The Battle of Gettysburg
The Civil War, much like a roller coaster, had several ups and downs that changed the course of events. However, one dramatic turning point in the war stands out above all others, The Battle of Gettysburg. From the beginning, the Union was destined to become victorious through superior military tactics and a more industrialization. However, several things must first happen to lead up to this dramatic battle.
The Civil War began at Ft. Sumter on April 12, of 1861(Military). Negotiations for peace had ended that day and CSA Brigadier General P.G.T. Beauregard gave the orders for the Southern troupes to fire on the North-occupied Fort. The bombardment continued for 33 hours before Ft.Sumter surrendered (Military). The Civil War of the United States had begun. This was only the beginning of a war that would drag out for years to come.
Immediately after these shots were fired on Ft.Sumter, the recently elected President of the Union, Abraham Lincoln, responded with determination (Nash 502). On April 15, Lincoln issued a proclamation that called up a total of 75,000 militia from the states (Military). At the same time, calls for troops were sent to the governors of all states that had remained in the Union. On April 19 a second proclamation announced that Southern ports would be blockaded. A third proclamation, dated May 3, called for 42,000 three-year volunteers for the regular army and for 18,000 volunteers to serve one to three years in the navy (Military).
The South responded with equal determination. Virginia and the rest of the upper South seceded. The Congress of the Confederacy authorized President Davis to wage the war now beginning (Nash 499). The border slave states of Kentucky, Missouri, Maryland, and Delaware never seceded. However, thousands of men in Kentucky, Missouri, and Maryland volunteered for service in the Confederate armies (Military).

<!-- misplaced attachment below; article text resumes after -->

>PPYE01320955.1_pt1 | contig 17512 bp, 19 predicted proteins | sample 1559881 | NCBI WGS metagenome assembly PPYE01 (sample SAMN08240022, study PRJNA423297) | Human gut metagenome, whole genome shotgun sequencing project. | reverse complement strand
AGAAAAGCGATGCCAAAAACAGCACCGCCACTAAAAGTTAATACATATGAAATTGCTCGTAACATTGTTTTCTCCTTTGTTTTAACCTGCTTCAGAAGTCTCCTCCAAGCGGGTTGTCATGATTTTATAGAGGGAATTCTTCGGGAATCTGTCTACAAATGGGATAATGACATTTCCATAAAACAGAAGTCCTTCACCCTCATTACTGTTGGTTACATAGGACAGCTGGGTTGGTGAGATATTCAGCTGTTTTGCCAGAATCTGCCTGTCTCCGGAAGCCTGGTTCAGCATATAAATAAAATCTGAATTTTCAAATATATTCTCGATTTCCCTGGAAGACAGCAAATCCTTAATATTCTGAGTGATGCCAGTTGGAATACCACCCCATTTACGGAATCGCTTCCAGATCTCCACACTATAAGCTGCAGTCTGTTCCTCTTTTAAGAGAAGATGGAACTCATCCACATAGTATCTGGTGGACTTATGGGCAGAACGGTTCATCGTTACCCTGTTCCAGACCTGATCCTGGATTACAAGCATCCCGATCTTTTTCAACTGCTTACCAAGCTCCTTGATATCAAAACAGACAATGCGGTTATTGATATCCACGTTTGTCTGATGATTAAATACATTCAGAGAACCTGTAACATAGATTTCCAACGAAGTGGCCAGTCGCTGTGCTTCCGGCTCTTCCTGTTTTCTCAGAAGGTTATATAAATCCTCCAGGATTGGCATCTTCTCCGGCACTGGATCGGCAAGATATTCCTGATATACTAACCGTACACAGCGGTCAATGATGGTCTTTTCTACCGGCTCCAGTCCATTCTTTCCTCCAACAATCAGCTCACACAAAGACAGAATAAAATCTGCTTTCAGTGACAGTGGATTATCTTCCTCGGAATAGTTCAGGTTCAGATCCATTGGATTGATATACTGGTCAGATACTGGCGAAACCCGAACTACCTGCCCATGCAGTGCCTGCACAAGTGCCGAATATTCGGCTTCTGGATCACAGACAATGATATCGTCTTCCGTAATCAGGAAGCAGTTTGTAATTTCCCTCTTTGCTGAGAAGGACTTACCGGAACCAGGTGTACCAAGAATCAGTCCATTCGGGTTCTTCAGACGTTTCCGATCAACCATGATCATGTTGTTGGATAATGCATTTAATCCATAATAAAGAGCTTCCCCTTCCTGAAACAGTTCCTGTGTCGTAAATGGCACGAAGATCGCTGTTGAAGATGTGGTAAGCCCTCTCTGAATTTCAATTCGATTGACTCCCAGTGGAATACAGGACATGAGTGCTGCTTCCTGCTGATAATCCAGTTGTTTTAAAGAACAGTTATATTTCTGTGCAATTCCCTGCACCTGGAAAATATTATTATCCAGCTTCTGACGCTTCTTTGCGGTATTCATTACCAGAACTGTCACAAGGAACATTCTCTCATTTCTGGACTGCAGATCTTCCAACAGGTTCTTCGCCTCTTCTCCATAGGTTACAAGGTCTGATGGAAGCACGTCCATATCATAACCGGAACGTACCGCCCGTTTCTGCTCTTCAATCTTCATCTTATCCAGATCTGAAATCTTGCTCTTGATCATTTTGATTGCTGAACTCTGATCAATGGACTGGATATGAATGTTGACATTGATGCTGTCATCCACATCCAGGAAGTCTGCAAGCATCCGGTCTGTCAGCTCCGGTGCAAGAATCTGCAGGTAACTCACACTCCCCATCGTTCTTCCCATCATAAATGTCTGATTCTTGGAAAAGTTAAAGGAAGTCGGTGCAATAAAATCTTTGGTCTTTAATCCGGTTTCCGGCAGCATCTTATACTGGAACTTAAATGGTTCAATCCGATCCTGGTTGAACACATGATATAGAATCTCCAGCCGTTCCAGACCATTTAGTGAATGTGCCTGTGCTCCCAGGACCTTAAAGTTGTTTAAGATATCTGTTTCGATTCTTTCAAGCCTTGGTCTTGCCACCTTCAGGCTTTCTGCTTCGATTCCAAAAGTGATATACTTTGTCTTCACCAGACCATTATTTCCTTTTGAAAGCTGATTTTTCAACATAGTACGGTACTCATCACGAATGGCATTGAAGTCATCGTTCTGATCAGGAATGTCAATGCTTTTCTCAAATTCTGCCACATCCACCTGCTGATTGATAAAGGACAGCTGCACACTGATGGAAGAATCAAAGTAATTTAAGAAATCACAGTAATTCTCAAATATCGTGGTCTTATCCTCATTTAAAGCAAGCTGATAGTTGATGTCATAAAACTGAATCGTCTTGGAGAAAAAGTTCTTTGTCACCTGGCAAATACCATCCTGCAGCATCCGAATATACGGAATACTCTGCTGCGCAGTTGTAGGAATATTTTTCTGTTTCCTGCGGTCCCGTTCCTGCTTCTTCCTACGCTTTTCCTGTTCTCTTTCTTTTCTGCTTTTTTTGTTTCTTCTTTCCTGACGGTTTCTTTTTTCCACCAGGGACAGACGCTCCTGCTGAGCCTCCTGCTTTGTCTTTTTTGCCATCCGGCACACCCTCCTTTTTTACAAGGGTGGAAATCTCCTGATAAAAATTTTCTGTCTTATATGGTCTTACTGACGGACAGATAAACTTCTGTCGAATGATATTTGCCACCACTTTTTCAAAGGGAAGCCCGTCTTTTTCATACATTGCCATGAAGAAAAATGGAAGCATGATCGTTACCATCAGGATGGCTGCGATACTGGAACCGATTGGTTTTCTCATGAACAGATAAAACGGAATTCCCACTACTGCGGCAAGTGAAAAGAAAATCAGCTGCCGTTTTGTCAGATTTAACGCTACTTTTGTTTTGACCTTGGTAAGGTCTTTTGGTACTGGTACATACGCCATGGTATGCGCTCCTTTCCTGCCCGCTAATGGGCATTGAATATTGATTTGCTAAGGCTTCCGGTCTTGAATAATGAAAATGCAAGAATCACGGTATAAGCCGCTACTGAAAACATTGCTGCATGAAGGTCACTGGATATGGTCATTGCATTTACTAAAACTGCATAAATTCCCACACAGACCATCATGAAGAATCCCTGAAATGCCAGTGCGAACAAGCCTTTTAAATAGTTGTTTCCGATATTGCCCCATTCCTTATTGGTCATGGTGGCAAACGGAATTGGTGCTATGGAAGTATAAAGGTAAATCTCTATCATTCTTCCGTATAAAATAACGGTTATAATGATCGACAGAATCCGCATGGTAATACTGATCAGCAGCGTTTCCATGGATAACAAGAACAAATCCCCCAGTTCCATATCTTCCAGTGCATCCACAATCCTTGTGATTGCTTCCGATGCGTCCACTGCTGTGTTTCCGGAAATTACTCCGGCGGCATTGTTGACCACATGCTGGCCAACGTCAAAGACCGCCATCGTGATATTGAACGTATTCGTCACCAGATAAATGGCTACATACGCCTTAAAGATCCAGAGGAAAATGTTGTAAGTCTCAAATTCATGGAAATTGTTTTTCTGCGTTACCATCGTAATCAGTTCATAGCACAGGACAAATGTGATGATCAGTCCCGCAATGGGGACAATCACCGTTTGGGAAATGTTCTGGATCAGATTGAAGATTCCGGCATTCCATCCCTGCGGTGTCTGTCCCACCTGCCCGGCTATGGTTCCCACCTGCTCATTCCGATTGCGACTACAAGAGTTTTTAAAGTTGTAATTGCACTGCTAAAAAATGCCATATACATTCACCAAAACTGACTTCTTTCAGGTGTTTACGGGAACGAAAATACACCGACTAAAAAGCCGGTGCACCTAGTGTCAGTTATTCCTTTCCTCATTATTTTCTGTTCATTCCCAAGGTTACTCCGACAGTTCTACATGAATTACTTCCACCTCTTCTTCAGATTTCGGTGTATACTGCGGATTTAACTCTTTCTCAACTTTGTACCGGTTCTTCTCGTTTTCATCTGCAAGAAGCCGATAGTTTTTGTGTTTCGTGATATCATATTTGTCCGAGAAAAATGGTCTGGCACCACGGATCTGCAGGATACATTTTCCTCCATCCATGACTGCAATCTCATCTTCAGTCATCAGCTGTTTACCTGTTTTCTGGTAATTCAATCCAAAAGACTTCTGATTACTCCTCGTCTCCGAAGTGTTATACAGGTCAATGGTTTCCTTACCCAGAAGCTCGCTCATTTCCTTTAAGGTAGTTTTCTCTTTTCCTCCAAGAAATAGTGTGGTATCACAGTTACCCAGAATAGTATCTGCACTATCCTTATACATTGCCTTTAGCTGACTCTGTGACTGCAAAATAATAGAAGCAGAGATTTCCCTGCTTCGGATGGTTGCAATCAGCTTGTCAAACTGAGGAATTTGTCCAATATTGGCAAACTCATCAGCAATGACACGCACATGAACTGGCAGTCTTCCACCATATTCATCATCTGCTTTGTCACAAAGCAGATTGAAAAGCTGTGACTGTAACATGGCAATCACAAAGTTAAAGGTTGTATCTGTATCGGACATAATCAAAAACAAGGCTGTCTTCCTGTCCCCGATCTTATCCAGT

Both the North and South raised troops as quickly as possible and struggled with the problem of equipping and training them(Chamberlin 18). The states recruited volunteers and organized them into regiments. Officers were elected by the men and commissioned by the governors(19). In the beginning the length of service was usually short, but as soon as it became apparent that the war was not going to come to an end anytime soon, they changed the term on enlistment to three years(Military).
As the troupes were trained, they were sent to various parts of the country. The Northern troupes were sent to either Washington D.C. or stationed along the Ohio River(Military). In the South, the troupes were mainly concentrated in Tennessee or Virginia where they could threaten the Capital.
Men flooded into armies in both the North and the South. Both sides discussed strategies that they believed would help them to achieve victory (Nash 508). The strategies that each side developed were much different from each other because their goals in the war varied...